If you’ve never played around with ChatGPT, go ahead a fiddle around a bit and then come back. I’ll wait.

Cool right?! People have used it to write and analyze code and dabble with security issues. But as powerful as something like ChatGPT is, its impact on security is probably going to be one of those “you might feel a little pressure,” moments, right before your doctor plunges a 10-gauge needle into your arm. It’ll be alright in the end, but the journey there is going to hurt like a ************.

The Bad

The problem with AI and security issues is that AI does a lot of the heavy lifting at the lower levels of performance.

Wait, isn’t that a good thing?

Well, no. Because AI’s are good, just not good enough. Example? I asked ChatGPT to assess who was going to win the war in Ukraine and why. One of the arguments it used in support of Ukraine? Ukraine was a part of NATO and NATO has this thing called Article 5.


So the detriment AI brings in the short term is that you don’t need entry level people, you need more senior people who really, truly know their s*** to oversee the AI to make sure they’re not making stupid who-is-and-isn’t-in-NATO mistakes. The AI might be right a lot of the time, but you need to catch it and teach it when it is wrong, otherwise things are going to go sideways to spectacular effect.

We don’t have enough people in this field, period. We’re chronically short people with the depth and breadth of experience sufficient to oversee teams of novices (or novice AIs). AI does nothing to alleviate the various fatigues and burn-outs we’re currently suffering.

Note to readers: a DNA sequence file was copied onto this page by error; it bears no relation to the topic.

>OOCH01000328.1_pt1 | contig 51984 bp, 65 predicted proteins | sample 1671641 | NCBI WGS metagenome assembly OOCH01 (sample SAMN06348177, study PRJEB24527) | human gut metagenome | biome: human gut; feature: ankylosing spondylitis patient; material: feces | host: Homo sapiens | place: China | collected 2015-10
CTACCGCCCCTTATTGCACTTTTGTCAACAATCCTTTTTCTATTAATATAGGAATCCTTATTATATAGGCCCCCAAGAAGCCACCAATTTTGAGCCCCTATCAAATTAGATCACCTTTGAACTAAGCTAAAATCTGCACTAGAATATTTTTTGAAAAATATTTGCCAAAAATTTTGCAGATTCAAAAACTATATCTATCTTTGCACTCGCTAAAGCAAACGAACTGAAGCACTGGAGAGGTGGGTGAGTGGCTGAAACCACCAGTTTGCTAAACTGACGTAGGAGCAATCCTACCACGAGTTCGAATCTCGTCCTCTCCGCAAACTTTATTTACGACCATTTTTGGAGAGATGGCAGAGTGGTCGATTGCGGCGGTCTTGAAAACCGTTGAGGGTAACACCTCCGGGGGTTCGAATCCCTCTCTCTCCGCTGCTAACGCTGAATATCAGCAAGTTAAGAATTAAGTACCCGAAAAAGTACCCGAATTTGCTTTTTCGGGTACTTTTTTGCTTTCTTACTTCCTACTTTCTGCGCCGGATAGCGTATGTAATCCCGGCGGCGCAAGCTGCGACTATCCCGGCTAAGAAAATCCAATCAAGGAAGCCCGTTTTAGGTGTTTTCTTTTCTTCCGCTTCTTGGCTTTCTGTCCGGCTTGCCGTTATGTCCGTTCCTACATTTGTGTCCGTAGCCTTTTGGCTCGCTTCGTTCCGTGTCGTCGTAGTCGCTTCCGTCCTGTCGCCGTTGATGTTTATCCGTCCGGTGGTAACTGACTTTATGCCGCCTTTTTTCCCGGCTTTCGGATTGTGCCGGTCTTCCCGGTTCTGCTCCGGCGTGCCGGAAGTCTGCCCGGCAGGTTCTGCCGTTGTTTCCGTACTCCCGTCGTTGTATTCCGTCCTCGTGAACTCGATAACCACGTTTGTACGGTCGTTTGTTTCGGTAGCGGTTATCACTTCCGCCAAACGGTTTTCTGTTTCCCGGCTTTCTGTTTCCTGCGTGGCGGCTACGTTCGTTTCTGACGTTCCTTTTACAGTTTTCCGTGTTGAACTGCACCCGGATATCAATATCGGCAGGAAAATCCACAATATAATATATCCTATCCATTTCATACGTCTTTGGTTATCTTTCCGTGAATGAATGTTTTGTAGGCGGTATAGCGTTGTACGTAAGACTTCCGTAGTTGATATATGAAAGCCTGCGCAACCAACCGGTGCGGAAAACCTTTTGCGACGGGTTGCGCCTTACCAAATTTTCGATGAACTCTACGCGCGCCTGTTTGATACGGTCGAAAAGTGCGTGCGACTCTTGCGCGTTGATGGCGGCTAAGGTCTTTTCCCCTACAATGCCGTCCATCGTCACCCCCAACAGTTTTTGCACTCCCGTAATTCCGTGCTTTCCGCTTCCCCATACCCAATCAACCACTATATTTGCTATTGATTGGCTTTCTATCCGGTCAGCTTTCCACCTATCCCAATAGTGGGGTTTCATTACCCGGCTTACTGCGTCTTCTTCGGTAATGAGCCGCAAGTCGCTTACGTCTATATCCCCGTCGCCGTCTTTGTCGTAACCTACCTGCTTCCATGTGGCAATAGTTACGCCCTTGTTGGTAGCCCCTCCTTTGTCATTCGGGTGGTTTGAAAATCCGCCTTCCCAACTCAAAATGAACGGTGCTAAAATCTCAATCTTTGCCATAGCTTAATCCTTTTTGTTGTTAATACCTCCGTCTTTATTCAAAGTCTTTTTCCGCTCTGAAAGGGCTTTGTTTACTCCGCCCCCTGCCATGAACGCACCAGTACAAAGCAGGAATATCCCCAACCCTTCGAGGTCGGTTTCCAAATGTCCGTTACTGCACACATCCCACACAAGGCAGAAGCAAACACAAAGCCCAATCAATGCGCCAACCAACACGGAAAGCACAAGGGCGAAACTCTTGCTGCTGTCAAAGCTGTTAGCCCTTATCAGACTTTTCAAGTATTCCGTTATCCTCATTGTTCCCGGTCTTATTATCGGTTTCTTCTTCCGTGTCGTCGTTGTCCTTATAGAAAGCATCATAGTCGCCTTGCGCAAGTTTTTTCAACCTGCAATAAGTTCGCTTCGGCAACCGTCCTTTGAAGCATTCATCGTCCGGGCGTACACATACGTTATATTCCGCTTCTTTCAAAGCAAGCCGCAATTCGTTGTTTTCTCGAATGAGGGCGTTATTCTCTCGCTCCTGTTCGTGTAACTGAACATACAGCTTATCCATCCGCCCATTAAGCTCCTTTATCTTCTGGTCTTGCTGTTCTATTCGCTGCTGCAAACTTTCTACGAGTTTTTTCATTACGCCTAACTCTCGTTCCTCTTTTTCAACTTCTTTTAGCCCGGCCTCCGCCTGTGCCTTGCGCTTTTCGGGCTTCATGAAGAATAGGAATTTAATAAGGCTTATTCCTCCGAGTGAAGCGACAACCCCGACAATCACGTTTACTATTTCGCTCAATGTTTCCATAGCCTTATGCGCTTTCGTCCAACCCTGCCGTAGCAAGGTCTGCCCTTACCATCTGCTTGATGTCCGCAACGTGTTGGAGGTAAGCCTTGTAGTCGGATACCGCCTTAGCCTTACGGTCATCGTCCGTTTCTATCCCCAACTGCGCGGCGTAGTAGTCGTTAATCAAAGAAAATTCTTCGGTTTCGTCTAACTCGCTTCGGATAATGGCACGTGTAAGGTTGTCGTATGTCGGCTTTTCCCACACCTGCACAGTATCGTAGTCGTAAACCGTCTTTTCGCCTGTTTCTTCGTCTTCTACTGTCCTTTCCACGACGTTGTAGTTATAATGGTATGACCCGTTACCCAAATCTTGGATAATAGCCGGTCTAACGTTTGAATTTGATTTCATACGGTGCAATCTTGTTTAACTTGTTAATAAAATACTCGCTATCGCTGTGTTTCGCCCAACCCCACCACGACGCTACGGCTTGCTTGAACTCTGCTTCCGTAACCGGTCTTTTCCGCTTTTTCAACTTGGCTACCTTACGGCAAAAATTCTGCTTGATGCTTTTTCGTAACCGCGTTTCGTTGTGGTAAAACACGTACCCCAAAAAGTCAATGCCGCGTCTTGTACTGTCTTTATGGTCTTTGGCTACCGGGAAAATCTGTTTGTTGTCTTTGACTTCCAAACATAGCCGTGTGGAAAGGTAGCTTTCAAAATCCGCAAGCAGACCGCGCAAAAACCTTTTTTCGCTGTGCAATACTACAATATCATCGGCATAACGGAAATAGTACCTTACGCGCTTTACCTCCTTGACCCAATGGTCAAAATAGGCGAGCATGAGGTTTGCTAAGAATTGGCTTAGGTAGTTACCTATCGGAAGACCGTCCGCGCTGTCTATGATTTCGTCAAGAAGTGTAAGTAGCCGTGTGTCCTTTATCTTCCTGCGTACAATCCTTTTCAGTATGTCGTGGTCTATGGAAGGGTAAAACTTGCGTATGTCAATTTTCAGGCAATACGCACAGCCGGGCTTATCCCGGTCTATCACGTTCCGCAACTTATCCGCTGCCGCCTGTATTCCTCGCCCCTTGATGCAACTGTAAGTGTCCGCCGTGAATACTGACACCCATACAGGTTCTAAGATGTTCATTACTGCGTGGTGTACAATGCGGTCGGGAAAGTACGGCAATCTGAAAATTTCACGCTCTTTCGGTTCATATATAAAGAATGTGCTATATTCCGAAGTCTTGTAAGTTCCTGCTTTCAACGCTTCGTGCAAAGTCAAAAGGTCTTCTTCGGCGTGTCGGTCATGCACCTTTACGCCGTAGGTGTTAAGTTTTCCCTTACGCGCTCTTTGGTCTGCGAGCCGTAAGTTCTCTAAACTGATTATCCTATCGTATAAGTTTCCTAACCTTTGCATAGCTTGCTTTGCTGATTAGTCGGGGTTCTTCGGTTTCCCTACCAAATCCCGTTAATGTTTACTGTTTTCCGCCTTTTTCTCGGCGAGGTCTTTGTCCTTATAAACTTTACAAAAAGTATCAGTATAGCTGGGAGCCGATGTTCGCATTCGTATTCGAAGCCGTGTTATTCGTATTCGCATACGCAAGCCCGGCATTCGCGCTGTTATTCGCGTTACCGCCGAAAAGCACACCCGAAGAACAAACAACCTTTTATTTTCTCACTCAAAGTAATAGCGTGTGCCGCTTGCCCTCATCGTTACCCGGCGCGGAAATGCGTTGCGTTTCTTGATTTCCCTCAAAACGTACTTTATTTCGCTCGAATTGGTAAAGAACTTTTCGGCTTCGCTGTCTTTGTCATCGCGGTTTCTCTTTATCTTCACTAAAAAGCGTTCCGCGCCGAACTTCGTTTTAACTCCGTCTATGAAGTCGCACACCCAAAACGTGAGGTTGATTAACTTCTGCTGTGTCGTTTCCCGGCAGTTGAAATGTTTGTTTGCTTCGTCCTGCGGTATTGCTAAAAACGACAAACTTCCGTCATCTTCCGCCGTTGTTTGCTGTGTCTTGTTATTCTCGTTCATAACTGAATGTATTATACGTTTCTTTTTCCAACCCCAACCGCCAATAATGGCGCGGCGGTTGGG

The Good

The longer-term prospects for AI in security on the other hand are a lot more promising, mostly because of issues of scale.

Imagine if you will a well-trained and consistently accurate and reliable AI and the impact it has on security training. Now you are producing practitioners to a high standard at a scale that was heretofore unthinkable. That generation, once deployed, eventually starts training the AI that trained them, further refining and enhancing its performance and the caliber of the next generation.

You know how we’re always complaining about the advantages offense has over defense? Well how interesting do things get when those gaps are closed or at least asymptotic?

The Ugly

For the past 30 years INFOSEC has been a growth industry. It has always been understaffed and under-equipped. The market for security products and services is something north of $150B as these words are being typed and those numbers have always been going from lower-left to upper-right.

But what happens to that market when products and services get so good, so fast, the need for more drops away? What happens when security and response technology is darn near perfect? What happens when security company stock are like shares in Mr. Ponzi’s retirement scheme, and a job in security is like being navigator on a commercial airliner circa the late 1980s?

Nobody is owed a return or a job, but suddenly finding yourself on the wrong end of an epic loss of value and a massive labor surplus has implications beyond the personal. “Just learn to code” and similar facile remedies don’t compute anymore when one GIAC and her AI are doing the work a brigade-sized element of people used to do. Intellectually we should be happy we’re not needed anymore, but that will be cold comfort in real terms.

I’m old enough to remember when the big threat to the planet was global cooling, and that robots and foreigners were going to take all our jobs.  Most of our societal nightmares don’t come true, but at least in this space I’m not sure that we’ve ever been this close to an actual revolution. And not the color-type revolution either, the messy head-separating type.